Best Online Banks In Canada: Your Guide to Internet Banking

Digital banking refers to banks that operate online, whether it be through an emphasis on online services within a larger company, or a bank that operates completely online without any brick-and-mortar branches at all. There are many reasons to love online banking, thanks to its unmatched convenience and practicality, not to mention 24/7 instant access to your funds. Who doesn’t want that? It’s your money. You should be able to access it whenever you want.

To help you decide which digital financial institution will work for your needs, we’ve got an overview of ten of the best online banks in Canada, with a special attention placed on the pros and cons of each to provide a balanced overview.

Best Online Banks Canada

Tangerine

Sign-up Bonus

$150

Fees

$0

Sign-up Bonus

2.1%

Min. Balance

None

EQ Bank

Sign-up Bonus

$95

Sign-up Bonus

$95

Sign-up Bonus

$95

Sign-up Bonus

$95

On EQ Bank Website

Wealthsimple

Sign-up Bonus

$100

Min Investment

$0

Avg MER

0.2%

Fees

0.4% - 0.5%

BMO Online

Sign-up Bonus

$95

Sign-up Bonus

$95

Sign-up Bonus

$95

Sign-up Bonus

$95

On BMO Website

Tangerine_Logo

Sign-up Bonus

$150

Sign-up Bonus

2.1%

Fees

$0

Min. Balance

None

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1. Tangerine

Tangerine garnered quite a bit of attention when it burst onto the scene in 2014. Previously known as ING Direct Canada, Tangerine stood out from the crowd by offering no-fee chequing and savings accounts with uniquely high interest rates, as well as low-fee investment opportunities designed for bankers with long-term goals.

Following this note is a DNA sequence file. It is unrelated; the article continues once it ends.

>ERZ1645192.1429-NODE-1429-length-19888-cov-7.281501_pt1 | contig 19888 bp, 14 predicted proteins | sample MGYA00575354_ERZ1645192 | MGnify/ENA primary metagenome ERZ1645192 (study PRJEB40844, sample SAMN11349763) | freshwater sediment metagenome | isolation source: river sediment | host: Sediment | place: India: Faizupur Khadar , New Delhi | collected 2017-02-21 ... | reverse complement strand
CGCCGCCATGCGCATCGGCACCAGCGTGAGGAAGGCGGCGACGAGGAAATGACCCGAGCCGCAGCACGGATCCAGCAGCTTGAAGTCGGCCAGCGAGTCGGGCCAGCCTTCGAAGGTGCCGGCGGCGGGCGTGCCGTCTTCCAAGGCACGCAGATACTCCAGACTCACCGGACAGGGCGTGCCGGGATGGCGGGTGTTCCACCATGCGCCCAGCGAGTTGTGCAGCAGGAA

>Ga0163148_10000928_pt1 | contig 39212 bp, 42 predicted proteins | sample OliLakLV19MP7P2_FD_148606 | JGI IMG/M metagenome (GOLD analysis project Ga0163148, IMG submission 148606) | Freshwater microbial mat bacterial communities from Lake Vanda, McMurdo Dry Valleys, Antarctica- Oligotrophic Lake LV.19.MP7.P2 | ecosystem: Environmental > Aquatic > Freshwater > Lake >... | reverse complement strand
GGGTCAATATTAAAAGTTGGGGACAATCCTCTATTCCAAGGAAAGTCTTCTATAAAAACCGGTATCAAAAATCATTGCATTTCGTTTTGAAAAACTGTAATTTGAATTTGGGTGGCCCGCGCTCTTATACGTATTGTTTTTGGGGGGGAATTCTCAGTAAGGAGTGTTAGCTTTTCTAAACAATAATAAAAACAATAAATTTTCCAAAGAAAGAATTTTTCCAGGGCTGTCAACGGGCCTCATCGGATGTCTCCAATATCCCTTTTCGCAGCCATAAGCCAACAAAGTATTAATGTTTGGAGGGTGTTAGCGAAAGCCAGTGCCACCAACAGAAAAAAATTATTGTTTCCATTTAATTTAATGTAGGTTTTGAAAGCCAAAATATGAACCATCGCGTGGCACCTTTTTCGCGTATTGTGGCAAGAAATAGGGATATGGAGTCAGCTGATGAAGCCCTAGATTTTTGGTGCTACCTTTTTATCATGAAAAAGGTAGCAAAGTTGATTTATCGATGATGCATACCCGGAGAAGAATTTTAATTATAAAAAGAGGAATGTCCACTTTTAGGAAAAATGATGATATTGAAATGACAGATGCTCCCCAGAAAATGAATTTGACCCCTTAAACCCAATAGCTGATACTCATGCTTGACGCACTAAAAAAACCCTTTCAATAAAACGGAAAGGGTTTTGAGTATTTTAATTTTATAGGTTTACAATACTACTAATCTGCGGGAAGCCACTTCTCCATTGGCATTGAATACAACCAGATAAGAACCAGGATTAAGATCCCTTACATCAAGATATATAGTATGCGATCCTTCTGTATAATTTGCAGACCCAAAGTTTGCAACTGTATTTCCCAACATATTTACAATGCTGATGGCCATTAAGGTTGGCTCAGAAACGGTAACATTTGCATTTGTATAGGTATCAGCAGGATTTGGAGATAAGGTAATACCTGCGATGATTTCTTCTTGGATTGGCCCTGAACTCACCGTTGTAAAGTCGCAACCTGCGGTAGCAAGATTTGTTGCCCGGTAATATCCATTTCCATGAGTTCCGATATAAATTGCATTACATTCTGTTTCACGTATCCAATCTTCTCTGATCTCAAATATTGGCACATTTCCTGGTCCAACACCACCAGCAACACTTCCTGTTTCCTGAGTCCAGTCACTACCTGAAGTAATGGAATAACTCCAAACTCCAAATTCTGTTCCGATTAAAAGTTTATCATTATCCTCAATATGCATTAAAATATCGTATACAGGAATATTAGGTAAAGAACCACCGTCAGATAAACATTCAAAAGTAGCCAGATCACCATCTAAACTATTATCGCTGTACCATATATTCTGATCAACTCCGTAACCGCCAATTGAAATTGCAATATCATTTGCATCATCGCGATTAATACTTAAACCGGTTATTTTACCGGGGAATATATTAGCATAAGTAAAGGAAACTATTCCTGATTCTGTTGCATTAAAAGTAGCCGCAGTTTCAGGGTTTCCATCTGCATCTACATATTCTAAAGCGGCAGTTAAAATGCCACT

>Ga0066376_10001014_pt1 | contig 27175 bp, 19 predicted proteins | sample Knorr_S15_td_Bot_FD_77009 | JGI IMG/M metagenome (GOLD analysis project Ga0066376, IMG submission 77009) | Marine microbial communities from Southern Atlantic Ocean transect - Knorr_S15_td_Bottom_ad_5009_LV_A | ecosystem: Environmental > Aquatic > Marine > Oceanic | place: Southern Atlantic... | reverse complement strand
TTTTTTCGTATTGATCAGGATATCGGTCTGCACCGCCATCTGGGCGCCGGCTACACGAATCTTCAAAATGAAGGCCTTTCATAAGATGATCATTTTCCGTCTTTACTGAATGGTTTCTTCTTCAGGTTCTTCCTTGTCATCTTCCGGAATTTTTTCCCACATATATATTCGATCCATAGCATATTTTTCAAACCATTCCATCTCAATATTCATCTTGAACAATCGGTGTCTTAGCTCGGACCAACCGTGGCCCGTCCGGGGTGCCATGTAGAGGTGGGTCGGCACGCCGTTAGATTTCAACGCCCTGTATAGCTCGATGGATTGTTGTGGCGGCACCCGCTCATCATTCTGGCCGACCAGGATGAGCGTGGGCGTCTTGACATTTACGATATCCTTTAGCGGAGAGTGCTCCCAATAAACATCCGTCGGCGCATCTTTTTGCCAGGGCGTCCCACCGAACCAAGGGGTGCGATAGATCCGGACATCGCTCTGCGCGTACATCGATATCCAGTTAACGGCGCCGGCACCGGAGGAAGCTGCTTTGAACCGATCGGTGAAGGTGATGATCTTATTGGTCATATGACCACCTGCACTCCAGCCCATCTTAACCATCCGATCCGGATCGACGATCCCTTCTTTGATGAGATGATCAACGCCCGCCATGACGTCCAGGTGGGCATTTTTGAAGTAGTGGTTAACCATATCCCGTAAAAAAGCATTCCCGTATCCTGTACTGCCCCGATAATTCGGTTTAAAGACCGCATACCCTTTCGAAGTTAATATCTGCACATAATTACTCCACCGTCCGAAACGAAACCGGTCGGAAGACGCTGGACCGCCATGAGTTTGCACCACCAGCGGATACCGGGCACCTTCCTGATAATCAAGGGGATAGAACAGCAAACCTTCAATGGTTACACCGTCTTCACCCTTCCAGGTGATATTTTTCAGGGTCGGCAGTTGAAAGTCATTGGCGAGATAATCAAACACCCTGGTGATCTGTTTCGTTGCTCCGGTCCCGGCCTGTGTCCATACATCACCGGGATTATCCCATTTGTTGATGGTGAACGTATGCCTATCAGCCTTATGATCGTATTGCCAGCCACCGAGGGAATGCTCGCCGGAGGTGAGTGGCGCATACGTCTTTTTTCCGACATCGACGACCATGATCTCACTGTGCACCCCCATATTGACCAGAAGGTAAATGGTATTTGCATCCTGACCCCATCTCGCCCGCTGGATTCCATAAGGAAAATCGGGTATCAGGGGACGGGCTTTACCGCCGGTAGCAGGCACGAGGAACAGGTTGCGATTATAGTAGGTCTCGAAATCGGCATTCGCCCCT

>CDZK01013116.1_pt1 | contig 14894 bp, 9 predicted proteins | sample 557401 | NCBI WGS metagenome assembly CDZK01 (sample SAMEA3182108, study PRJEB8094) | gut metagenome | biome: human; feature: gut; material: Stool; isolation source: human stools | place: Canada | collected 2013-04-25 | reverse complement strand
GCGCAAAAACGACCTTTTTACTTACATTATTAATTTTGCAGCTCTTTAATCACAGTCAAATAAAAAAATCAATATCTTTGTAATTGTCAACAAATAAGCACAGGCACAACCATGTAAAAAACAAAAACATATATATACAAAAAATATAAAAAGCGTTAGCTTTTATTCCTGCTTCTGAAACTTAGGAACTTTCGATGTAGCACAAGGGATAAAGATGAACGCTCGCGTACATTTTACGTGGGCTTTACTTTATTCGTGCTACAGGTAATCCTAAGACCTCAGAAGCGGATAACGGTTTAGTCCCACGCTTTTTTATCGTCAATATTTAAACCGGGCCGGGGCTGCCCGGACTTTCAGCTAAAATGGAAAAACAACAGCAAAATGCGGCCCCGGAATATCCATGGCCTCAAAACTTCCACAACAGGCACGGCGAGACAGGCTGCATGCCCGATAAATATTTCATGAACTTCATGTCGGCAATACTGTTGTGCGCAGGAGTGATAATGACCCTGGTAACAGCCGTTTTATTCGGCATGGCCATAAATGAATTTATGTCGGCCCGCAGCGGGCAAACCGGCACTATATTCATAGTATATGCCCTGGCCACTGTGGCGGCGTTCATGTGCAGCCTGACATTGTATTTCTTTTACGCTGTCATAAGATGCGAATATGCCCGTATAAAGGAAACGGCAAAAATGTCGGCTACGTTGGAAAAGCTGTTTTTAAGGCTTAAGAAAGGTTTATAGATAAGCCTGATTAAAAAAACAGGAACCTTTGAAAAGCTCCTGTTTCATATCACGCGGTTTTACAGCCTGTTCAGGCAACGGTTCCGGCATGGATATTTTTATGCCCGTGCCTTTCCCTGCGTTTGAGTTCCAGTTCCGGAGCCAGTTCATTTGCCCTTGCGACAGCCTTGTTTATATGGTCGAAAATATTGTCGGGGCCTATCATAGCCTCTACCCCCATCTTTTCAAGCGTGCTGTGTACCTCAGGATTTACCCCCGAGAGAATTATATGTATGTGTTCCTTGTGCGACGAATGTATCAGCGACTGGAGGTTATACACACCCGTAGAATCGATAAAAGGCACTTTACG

Given their progressive approach to banking, it makes sense that Tangerine offers a robust array of online services. In fact, Tangerine advertises its lack of brick-and-mortar branches as a way that they can pass more savings along to their customers. In lieu of traditional bank branches, Tangerine instead offers what they call “cafes” in Toronto, Montreal, Vancouver, and Calgary, which are essentially spaces to learn more about Tangerine’s services or get financial advice (coffee included).

While this lack of a physical presence may leave some customers apprehensive, this is not the case with Tangerine since the quality of their customer service is impeccable.

Pros

Logo High-interest rates that are unheard of elsewhere

Logo Full banking services (including mortgages, TFSAs, lines of credit, etc.)

Logo Award-winning customer support

Cons

Logo Big city-centric location of the Tangerine cafes may have some folks feeling left out

Logo While Tangerine customers can use ScotiaBank ATMs for free, these machines may be more spread out and harder to find

2. EQ Bank

EQ Bank, or Equitable Bank, is a direct bank that has a history that dates back to 1970- way, way, way, back in the day. EQ Bank, like Tangerine, does not operate any in-person branches. Instead, they offer 24/7 online banking and customer service from 8 a.m. to midnight daily (EST).

Many money-savvy Canadians have primarily taken advantage of EQ Bank’s consistently high interest rates by using it as a place to stash money in a savings account. However, what’s unique about EQ Bank is that they let you use your savings account much like you would a chequing account, meaning that you can pay bills and send money without any fees, all the while earning interest on your money.